Tarmac Timeline Questioned

PUBLISHED: 7:04 PM 12 Apr 2018
UPDATED: 8:23 PM 12 Apr 2018

Former Congressman Questions Infamous Tarmac Meeting Timeline

He points out that “none of that adds up.”

“Why is it that the attorney general had an extra 30, 45 minutes on her schedule?” former Rep. Jason Chaffetz (R-Utah) wants to know.

Ex-Attorney General Loretta Lynch’s account of her “snakes on a plane” tarmac meeting with former president Bill Clinton, in Phoenix, Arizona, is a lot like common core math. “Why is it that the attorney general had an extra 30, 45 minutes on her schedule?” former Rep. Jason Chaffetz (R-Utah) wants to know. “For them to just say it was impromptu, an accidental meeting really doesn’t add up.”

Conspiracy to interfere with the FBI investigation into Hillary Clinton’s mishandling of secret information, through a clandestine email server, could bring “very serious criminal liability” on both Lynch and Comey, Dan Bongino notes.

“Loretta Lynch should be talking to a lawyer.” Jim Comey should hire one too.

Chaffetz was responding to remarks Lynch made recently in an interview with left-leaning NBC reporter Lester Holt. Lynch sat down with a friendly interviewer who she knew was not going to throw her any curve balls.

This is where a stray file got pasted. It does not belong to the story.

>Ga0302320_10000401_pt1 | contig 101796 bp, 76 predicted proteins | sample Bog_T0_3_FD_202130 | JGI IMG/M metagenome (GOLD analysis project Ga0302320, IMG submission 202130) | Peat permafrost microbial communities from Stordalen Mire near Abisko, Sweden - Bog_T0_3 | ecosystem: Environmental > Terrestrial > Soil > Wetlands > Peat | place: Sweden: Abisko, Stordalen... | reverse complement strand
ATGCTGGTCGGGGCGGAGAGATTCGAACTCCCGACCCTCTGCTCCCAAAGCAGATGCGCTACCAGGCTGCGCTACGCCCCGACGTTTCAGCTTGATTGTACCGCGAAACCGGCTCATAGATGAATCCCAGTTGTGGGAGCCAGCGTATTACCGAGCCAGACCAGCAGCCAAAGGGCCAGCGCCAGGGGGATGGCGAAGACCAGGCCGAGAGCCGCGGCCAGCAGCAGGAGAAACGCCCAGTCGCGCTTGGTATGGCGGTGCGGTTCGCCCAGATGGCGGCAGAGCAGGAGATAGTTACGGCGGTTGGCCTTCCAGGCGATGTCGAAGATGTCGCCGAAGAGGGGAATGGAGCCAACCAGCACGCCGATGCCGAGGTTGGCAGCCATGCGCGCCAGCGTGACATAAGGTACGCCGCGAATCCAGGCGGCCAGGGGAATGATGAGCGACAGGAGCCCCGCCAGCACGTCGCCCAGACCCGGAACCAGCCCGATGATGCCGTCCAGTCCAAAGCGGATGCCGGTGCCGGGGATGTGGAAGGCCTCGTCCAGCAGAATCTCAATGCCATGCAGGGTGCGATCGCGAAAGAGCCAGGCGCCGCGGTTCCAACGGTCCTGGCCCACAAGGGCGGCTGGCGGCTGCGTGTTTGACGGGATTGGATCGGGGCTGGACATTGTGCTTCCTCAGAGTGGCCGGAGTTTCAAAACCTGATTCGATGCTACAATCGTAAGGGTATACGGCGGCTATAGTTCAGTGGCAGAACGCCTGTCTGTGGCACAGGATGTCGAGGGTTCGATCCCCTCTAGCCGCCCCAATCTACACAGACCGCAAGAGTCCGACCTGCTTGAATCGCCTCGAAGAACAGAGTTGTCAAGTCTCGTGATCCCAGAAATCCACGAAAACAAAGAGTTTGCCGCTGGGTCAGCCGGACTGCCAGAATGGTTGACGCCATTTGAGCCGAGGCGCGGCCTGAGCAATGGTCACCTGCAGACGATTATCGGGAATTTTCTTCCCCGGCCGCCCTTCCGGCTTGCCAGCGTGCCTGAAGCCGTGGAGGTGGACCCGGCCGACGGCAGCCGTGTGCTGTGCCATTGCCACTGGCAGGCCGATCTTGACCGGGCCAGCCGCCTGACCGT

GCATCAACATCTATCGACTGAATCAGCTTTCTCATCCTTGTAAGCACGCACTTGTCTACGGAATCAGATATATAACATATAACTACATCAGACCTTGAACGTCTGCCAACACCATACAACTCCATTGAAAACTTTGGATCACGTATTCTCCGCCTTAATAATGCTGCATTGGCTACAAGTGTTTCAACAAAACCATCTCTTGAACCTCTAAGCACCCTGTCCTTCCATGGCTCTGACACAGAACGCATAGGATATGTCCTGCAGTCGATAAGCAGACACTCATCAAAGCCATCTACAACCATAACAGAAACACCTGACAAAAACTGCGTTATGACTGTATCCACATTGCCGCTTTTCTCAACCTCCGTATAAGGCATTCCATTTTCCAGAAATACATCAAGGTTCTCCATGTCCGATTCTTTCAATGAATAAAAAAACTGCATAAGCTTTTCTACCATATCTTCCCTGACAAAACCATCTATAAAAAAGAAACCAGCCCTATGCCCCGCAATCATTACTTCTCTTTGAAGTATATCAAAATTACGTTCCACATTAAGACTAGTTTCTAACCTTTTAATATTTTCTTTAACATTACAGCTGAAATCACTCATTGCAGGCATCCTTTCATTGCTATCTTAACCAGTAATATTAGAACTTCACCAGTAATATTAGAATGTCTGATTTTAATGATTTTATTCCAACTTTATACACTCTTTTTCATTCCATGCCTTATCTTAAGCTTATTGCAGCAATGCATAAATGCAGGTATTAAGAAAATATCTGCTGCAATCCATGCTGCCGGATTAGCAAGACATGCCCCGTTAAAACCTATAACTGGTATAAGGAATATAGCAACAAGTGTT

She stuck to the official story that was worked out when the scandal broke.

Two separate security details had to be arranged, involving both the secret service and local police. Lynch continues to insist they went to all that trouble and only talked about “innocuous things.” Nobody near the plane was allowed to use a cell phone.

Septuagenarian Bill Clinton, with heart issues, took time out from playing golf in the 107-degree Arizona desert to have an hour-long chat “about their grandkids.”

The 33,000 destroyed emails, bleach-bitted server or splattered blackberry cellphones that Hillary was under investigation for, by Lynch’s Department of Justice, never once came up, according to Lynch.

The timing was awfully convenient, Chaffetz points out. “You have, in rapid succession: tarmac meeting, interview of Hillary Clinton – without the notes, not under oath – and then that’s all followed by this exoneration. It makes no sense.”

No sense, that is, if you take what she says at face value. If you read between the lines, the inconsistencies are a waving red flag.

Chaffetz was the most recent lawmaker speak out about the inaccuracies, but several lawmakers have reached the same conclusion.

Congressman Trey Gowdy (R-S.C.) had the same problem when he analyzed the timeline of events.

James Comey testified to Gowdy’s Committee that the reason he had to make the ‘decision’ clearing Hillary was because of Lynch’s meeting. The problem is that Comey already had his mind made up. For weeks.

“His ostensible reason for taking that decision away from the Department of Justice was that meeting on the tarmac, but yet a month and a half earlier he is memorializing a decision he’s already made so the chronology does not add up. His answers have been all over the map,” Gowdy declared at the time.